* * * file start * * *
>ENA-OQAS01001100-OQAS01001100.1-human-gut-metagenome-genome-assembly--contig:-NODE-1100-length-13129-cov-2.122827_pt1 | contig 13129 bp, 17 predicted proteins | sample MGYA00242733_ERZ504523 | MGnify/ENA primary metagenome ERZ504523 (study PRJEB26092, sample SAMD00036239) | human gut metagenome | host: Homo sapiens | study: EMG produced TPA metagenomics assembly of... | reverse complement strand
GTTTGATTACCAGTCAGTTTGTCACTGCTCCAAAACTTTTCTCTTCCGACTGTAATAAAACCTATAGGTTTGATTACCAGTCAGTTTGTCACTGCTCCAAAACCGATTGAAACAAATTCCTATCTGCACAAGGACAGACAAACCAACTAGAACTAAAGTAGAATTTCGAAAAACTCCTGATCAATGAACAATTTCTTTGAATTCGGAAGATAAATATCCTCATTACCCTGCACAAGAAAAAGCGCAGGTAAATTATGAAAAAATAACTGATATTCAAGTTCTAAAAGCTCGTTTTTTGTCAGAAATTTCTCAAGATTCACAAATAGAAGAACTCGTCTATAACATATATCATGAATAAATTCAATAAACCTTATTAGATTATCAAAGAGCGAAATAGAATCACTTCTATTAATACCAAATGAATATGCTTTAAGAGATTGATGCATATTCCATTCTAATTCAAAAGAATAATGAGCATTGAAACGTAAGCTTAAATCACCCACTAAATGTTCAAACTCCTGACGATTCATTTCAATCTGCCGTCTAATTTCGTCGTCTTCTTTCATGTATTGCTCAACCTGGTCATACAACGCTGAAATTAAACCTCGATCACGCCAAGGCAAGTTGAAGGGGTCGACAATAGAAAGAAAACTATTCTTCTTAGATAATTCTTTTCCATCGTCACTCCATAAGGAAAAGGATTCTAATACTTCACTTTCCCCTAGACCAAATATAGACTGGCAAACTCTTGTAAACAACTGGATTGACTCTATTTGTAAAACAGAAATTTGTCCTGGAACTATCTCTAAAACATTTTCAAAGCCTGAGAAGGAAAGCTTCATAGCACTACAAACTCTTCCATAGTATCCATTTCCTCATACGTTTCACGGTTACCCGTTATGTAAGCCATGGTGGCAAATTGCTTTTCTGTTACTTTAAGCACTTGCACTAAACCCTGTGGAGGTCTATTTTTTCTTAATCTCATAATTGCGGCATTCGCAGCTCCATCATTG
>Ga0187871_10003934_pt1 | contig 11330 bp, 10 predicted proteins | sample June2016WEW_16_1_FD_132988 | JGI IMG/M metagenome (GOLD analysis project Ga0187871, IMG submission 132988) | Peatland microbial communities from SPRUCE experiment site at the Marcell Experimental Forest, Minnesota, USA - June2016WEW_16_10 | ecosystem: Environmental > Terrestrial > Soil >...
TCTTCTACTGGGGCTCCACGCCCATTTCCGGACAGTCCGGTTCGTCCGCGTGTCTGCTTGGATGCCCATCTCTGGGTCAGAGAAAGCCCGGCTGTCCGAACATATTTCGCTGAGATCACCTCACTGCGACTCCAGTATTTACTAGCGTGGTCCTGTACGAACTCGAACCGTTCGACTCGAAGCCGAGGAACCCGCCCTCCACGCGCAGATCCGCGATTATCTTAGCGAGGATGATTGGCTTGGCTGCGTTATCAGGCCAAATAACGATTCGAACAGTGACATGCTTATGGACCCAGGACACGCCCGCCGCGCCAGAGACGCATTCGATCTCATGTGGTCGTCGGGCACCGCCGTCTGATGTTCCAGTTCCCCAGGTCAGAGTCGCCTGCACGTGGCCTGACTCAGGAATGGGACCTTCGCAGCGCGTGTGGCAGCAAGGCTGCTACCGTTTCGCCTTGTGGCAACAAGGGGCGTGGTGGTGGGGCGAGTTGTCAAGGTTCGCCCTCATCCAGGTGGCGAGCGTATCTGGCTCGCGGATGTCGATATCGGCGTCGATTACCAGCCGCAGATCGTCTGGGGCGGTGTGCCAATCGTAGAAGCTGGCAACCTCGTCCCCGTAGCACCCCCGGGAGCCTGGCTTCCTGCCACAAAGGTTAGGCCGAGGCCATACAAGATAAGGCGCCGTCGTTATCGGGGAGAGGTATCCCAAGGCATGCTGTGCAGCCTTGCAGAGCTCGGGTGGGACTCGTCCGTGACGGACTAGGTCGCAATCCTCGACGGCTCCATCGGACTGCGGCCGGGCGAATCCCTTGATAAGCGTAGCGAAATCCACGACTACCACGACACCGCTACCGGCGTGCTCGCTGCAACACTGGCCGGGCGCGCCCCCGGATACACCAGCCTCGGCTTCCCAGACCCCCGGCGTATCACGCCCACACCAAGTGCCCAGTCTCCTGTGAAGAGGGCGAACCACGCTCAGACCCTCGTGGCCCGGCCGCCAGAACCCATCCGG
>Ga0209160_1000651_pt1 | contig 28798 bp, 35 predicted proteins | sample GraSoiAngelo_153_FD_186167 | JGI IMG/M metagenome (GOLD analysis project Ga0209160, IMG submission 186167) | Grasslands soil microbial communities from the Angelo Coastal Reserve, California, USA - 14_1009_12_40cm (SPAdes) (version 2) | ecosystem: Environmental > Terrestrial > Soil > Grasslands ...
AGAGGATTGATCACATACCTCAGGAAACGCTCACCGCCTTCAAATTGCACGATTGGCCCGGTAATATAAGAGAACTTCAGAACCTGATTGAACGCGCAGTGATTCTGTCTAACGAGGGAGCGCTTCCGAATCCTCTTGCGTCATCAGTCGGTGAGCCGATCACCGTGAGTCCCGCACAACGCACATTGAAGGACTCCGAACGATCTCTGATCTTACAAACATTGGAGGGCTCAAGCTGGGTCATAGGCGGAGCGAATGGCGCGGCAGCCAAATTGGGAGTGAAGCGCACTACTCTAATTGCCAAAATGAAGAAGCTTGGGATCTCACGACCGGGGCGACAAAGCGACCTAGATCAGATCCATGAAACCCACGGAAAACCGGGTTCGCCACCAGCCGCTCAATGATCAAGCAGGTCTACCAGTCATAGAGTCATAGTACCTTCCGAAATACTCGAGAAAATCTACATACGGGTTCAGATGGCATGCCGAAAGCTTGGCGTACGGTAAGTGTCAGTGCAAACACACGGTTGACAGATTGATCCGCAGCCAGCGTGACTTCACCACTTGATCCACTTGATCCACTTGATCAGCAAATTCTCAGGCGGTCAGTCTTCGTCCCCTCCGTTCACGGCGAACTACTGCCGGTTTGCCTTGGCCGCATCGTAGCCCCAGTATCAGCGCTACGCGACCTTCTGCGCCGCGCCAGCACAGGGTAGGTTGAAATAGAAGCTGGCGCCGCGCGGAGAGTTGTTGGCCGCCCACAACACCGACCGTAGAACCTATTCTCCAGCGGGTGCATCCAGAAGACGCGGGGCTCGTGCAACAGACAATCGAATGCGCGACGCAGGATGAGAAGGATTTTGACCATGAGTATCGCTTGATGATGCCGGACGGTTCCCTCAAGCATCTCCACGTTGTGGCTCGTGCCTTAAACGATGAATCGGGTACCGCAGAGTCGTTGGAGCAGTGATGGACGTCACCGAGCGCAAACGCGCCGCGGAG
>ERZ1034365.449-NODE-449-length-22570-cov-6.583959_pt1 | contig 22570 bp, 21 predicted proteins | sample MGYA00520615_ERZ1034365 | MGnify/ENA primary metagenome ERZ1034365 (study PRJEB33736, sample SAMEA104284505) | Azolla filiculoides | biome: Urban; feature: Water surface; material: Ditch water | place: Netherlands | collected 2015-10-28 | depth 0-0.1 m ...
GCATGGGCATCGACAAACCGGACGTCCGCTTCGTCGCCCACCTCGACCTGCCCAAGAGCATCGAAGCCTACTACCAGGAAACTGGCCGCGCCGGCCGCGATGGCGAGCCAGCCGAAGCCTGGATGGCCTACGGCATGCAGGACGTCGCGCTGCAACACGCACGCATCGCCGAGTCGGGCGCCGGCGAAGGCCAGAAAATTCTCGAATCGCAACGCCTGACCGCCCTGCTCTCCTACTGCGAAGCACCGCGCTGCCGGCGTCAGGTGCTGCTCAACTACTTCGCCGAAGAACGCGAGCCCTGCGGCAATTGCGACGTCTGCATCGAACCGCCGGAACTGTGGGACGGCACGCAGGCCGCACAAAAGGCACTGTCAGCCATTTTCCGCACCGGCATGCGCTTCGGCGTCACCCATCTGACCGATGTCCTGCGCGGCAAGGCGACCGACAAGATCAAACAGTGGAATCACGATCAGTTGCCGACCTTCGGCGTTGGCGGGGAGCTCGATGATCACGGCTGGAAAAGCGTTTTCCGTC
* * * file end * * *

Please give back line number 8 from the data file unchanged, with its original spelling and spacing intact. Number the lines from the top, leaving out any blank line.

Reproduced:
GCATGGGCATCGACAAACCGGACGTCCGCTTCGTCGCCCACCTCGACCTGCCCAAGAGCATCGAAGCCTACTACCAGGAAACTGGCCGCGCCGGCCGCGATGGCGAGCCAGCCGAAGCCTGGATGGCCTACGGCATGCAGGACGTCGCGCTGCAACACGCACGCATCGCCGAGTCGGGCGCCGGCGAAGGCCAGAAAATTCTCGAATCGCAACGCCTGACCGCCCTGCTCTCCTACTGCGAAGCACCGCGCTGCCGGCGTCAGGTGCTGCTCAACTACTTCGCCGAAGAACGCGAGCCCTGCGGCAATTGCGACGTCTGCATCGAACCGCCGGAACTGTGGGACGGCACGCAGGCCGCACAAAAGGCACTGTCAGCCATTTTCCGCACCGGCATGCGCTTCGGCGTCACCCATCTGACCGATGTCCTGCGCGGCAAGGCGACCGACAAGATCAAACAGTGGAATCACGATCAGTTGCCGACCTTCGGCGTTGGCGGGGAGCTCGATGATCACGGCTGGAAAAGCGTTTTCCGTC